Friday, December 2, 2016
LOBSTER, directed by Yorgos Lanthimos, starring Colin Farrell and Rachel Weisz.
Perhaps the best approach to LOBSTER is simply to begin with a brief synopsis of events. From there on, it’s every person for himself!
Part One: We begin with a woman stopping her car to walk into a field to shoot a cow. Cut to Colin Farrell. A dog sits at his feet. The dog is his brother. Now single after 12 years of marriage, Colin is checking in to some sort of seaside resort hotel that seems more like a boot camp than a pleasure spa. He identifies himself—his shoe size, his marital past, and his sexual preference—at the front desk, strips for an examination, receives a new issue of clothing, a stun gun, and retires to his single room. Everyone appears to be in some sort of trance. Speech is slow and stilted. We learn that if they find a partner within 45 days they can avoid the fate of being transformed into an animal. What animal would Colin wish to return as? He says, “A lobster. Lobsters enjoy the sun and the sea; they live for 100 years; they remain fertile.” There are hunting forays where the guests stalk each other with their stun guns. Afterward, the bodies of those who are shot are laid out on the hotel veranda. Meanwhile, a hotel maid stops in at Colin’s room every now and then to perform sexual services (apparently to confirm the hotel’s agenda, namely, that he is indeed a heterosexual).
Part Two: One day Colin chooses a woman for his partner. She agrees their utter lack of romantic interest makes them ideal companions. They marry. But when she kills his dog (you remember the dog is his brother), he weeps sorrowfully. Whoops! He has emotions after all! She threatens to “turn him in” to the transformation chamber where he will become an animal. But he kills her and escapes.
Part Three. Escaping to the surrounding forest, Colin falls in with a community of “Loners,” single people who have escaped the hotel compound. They are instructed to remain fiercely celibate. They conduct training exercises and, in general, avoid any contact with each other. It turns out that they employ a spy to infiltrate the resort hotel, the very maid who has visited Colin with her sexual errands. Lovely Rachel Weisz catches his eye. She says she is leaving her post at the hotel. Colin is ordered to dig his own grave. But it is the female leader of the community who is overpowered and who is interred in that grave. Colin and Rachel, who has mysteriously gone blind, leave the community and exist alone for awhile in the forest, where he plays “touching and guessing” games with her, bringing various objects for her hands to touch.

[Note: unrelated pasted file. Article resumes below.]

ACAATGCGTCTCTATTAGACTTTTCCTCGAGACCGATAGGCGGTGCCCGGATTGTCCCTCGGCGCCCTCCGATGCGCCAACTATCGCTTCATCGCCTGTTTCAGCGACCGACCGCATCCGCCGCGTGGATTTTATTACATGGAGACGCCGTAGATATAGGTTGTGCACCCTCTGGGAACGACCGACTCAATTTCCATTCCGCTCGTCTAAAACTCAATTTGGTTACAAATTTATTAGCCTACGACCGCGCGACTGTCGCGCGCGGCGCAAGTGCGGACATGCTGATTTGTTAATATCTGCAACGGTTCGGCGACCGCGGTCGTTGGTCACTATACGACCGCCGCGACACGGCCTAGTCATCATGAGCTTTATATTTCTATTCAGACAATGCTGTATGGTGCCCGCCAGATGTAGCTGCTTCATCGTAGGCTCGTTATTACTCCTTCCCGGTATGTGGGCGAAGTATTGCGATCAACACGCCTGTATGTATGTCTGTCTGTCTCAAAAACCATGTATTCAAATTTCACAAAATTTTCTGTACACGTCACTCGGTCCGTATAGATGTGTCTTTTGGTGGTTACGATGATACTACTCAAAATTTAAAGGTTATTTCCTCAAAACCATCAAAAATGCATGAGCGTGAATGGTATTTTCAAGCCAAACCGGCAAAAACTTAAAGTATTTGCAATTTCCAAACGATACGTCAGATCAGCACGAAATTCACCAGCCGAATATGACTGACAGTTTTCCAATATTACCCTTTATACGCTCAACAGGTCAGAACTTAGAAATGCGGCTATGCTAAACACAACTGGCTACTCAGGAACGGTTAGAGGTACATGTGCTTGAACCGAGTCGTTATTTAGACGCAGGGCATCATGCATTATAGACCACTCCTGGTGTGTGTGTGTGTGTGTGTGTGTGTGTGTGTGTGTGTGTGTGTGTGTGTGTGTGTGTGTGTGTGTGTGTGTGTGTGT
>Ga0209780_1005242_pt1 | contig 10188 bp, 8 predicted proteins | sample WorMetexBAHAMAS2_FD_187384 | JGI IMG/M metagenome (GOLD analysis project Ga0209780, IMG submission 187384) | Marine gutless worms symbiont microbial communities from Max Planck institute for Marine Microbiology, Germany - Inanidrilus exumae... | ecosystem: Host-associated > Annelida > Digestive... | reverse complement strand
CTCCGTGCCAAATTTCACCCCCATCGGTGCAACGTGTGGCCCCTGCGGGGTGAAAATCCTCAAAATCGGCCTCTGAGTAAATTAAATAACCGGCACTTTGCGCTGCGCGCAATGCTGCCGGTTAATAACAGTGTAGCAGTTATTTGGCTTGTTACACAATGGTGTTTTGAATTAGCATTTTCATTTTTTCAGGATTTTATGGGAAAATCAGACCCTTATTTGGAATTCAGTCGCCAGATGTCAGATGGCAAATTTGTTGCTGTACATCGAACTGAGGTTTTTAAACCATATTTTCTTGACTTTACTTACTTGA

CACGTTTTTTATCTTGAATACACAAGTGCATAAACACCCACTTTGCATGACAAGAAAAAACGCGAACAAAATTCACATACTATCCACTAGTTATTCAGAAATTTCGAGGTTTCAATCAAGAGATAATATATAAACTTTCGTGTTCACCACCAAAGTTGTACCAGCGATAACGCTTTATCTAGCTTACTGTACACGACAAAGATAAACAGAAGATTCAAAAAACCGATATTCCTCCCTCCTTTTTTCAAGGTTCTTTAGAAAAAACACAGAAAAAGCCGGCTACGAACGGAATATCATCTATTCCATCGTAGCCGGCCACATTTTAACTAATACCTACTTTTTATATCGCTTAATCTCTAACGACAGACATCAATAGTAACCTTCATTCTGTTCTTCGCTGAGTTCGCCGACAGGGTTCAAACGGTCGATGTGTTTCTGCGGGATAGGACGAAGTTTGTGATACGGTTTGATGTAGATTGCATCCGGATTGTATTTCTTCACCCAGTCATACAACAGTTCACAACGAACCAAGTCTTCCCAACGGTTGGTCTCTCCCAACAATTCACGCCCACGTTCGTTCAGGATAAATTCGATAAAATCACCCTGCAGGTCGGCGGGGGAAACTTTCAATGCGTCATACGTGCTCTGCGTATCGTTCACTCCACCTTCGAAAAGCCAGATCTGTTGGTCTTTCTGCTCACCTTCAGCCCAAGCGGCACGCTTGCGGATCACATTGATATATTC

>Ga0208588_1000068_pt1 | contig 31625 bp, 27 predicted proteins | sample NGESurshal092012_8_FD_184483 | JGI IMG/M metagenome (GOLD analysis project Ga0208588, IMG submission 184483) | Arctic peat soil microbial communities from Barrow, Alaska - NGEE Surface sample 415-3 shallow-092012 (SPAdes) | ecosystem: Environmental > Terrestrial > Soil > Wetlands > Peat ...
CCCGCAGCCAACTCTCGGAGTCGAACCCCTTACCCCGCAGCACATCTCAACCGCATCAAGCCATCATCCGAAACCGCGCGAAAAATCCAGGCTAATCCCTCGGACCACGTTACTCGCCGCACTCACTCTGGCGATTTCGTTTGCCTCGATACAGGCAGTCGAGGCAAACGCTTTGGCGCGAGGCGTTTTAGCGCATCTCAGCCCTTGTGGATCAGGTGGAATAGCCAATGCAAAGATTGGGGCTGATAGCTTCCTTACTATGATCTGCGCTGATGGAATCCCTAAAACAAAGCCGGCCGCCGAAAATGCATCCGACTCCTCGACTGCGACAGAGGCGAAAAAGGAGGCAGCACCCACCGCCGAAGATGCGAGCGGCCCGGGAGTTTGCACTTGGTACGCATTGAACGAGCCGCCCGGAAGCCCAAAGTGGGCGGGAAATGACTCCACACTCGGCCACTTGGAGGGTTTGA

Part Four. The two lovers (if that’s what they are) leave the forest and take refuge in a city café. He promises her he is going to do something that will heighten his sense of touch. The story ends with him in the bathroom, a steak knife poised before his eyes.
I relate all this in as deadpan a manner as possible, since that is precisely the weirdly muted and stilted absurdist comic tone that is LOBSTER. The business of animal transformations is left hovering as allegory more than a reality (although animals of all description ramble about the backgrounds of the scenes). Hints of romance, gay and otherwise, abound, but with always the threat of some kind of dangerous recrimination. What seems obvious enough is this trenchant satire on our society’s determination that everyone pair up together, as if we are all stumbling our way to that Great Ark waiting for us at the end of the world. There are few concessions to those of who demand a linear storyline with characters who have motivations and background stories. It could be very off-putting were it not for the way we are impelled to keep watching, even if we are not permitted expectations of any kind. Shot in the lovely seaside and forested areas of Ireland, the stark but lovely visuals are nicely complemented by chamber works by Beethoven, Schnittke, Schostakovich. There is even a brief moment in the city sequence where the strains of Richard Strauss’s Don Quixote are heard. This is the English debut of Greek director Yorgos Lanthimos.